Three essays in labor and health economics: Individual decisions on occupation, labor supply, and demand for health
In this dissertation, I examine individual decisions in occupational choice, labor supply, and health care utilization. Occupational choice decisions of female college graduates on whether to teach or not are analyzed to understand the role of fertility and relative wages using a panel estimation method. I also compare the behavioral changes in the labor force participation among teachers and nonteachers conditional on the presence of a new-born baby.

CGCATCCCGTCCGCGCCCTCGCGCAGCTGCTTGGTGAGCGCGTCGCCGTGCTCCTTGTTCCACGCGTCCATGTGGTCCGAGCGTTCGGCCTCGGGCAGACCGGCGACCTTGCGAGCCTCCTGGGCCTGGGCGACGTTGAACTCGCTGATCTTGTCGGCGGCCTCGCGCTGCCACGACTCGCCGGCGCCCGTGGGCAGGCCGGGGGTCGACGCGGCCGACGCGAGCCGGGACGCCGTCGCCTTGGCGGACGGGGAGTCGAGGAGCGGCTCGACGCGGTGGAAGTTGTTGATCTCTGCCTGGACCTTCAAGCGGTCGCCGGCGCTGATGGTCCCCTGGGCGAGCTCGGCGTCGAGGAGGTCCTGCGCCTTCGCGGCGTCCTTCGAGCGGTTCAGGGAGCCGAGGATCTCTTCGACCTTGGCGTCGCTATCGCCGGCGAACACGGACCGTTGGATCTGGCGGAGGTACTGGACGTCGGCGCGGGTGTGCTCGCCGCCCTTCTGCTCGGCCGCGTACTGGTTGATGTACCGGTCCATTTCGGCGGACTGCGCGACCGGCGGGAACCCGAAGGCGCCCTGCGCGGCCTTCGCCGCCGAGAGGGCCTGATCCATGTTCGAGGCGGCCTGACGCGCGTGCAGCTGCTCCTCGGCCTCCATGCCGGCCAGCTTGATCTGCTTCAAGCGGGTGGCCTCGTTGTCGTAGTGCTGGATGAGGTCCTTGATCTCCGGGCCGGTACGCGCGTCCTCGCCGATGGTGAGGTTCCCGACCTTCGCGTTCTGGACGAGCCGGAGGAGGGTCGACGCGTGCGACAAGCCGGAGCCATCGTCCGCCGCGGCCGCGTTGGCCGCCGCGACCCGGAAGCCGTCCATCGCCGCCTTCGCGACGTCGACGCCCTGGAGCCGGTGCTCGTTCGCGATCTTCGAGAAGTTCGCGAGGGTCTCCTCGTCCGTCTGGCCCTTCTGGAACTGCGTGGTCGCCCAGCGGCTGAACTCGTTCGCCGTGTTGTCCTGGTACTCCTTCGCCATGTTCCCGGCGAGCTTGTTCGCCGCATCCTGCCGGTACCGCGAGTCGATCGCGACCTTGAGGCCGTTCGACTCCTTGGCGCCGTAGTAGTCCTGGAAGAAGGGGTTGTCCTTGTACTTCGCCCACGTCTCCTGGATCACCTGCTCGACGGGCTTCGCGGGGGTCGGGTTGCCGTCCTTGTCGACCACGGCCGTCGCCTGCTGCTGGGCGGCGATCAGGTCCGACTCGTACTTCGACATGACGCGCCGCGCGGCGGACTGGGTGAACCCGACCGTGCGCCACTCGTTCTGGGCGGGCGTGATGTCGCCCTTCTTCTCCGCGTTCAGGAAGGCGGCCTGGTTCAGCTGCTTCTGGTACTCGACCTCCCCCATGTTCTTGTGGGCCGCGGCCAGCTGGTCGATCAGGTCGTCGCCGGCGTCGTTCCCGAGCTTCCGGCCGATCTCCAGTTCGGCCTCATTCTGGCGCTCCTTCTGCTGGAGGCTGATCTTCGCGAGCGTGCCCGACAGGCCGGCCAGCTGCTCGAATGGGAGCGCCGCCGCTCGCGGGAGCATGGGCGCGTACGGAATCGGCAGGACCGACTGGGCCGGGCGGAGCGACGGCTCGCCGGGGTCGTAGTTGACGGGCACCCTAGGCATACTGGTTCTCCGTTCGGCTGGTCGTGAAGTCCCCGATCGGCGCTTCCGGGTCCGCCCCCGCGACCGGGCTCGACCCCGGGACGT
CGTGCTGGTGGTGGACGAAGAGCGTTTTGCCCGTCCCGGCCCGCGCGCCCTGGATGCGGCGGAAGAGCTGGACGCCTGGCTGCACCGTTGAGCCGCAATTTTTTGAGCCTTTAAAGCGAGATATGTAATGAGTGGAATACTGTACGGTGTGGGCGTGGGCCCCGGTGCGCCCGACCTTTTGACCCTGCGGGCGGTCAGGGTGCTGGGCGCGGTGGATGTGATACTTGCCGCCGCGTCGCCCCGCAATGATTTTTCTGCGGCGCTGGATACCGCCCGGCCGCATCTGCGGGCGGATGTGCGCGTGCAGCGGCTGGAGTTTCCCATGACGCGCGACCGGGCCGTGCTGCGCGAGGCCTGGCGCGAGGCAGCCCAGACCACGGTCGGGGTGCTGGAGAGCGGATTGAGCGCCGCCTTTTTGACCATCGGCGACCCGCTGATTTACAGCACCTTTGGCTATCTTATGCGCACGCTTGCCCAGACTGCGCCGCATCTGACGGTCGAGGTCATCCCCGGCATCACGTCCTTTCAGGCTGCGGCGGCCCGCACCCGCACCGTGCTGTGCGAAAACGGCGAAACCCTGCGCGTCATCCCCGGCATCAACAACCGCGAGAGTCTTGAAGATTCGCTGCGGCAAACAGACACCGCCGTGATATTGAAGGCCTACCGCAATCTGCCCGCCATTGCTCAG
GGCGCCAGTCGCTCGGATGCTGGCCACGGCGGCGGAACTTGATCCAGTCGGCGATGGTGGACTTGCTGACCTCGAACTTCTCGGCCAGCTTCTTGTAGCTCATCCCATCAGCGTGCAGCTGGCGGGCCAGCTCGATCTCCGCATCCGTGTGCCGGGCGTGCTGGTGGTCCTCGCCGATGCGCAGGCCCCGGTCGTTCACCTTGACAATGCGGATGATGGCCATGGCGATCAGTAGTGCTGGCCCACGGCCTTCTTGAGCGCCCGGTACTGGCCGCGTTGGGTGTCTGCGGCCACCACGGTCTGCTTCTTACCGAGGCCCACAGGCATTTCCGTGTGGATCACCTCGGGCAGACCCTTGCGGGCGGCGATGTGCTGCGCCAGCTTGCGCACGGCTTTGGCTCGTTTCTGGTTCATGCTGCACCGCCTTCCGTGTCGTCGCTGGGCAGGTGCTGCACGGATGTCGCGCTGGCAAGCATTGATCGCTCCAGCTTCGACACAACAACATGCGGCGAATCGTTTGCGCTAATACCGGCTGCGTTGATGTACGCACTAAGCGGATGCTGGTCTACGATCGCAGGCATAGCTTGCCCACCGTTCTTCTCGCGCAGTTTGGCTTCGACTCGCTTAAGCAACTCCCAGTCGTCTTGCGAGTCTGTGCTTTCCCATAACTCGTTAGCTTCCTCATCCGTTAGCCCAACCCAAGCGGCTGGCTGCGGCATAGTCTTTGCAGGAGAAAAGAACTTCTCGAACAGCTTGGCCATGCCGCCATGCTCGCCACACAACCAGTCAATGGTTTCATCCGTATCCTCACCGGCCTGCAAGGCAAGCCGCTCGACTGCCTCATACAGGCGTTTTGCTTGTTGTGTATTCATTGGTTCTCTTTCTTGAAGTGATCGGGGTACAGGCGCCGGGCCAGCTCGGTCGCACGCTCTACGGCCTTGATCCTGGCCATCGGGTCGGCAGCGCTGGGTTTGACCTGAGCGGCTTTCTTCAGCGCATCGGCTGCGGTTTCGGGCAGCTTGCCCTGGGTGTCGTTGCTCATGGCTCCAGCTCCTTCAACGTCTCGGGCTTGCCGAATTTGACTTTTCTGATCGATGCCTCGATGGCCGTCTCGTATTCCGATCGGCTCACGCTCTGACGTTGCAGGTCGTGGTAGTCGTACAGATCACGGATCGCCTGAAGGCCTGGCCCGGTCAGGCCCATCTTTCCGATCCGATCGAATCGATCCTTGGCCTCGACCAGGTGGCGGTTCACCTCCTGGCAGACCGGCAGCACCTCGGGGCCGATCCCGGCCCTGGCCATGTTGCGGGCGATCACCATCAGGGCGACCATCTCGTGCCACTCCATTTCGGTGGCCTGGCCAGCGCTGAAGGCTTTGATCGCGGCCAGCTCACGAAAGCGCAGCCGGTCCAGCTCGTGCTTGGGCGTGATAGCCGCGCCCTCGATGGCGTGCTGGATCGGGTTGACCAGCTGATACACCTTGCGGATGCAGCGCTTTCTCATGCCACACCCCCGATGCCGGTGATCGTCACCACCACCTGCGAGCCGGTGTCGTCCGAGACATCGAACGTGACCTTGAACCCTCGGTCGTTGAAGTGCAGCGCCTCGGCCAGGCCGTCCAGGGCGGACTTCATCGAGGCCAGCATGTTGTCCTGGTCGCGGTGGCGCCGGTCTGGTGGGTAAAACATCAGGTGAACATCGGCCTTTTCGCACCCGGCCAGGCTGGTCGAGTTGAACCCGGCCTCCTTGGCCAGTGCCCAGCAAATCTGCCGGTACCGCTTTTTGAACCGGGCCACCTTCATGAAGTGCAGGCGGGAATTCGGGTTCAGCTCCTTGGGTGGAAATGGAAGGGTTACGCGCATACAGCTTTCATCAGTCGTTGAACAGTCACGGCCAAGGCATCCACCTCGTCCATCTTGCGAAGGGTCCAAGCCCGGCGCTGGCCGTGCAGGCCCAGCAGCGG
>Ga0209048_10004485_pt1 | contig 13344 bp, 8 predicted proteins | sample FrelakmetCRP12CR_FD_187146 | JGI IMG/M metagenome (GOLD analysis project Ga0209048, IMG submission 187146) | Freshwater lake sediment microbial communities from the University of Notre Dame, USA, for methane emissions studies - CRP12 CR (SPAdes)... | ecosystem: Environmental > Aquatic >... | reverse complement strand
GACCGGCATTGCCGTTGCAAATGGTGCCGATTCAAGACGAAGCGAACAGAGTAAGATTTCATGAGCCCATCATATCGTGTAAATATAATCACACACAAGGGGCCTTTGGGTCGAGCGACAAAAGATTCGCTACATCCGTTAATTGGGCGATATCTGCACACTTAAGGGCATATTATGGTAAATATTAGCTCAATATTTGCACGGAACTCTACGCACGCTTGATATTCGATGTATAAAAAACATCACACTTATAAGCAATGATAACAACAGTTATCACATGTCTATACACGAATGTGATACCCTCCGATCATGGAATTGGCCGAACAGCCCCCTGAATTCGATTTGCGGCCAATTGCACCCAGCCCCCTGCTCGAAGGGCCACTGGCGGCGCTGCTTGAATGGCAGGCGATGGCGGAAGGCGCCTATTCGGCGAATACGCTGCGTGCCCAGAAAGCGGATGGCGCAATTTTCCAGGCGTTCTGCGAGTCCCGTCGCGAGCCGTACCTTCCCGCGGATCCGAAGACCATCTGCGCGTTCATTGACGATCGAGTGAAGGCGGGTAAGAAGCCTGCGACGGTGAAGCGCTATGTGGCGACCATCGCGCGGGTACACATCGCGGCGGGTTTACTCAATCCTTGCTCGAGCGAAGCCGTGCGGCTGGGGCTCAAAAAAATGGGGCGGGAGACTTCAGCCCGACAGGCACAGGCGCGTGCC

Using the human capital model where a worker decides her hours of work responding to wages, and her human capital is accumulated proportional to her hours of work, I predict that the positive relationship between entry wages and post wages. Empirical evidence suggests that the shock in entry wages may be attributed to post wage differentials.
I examine individuals' choice of health insurance plan and utilization of health care services. Empirical evidence shows that there is favorable self-selection into health maintenance organizations (HMOs) plans and that HMO members use more of office based and hospital outpatient services. It suggests ineffectiveness of HMO plans in reducing utilization.
Health services utilization
0573: Public health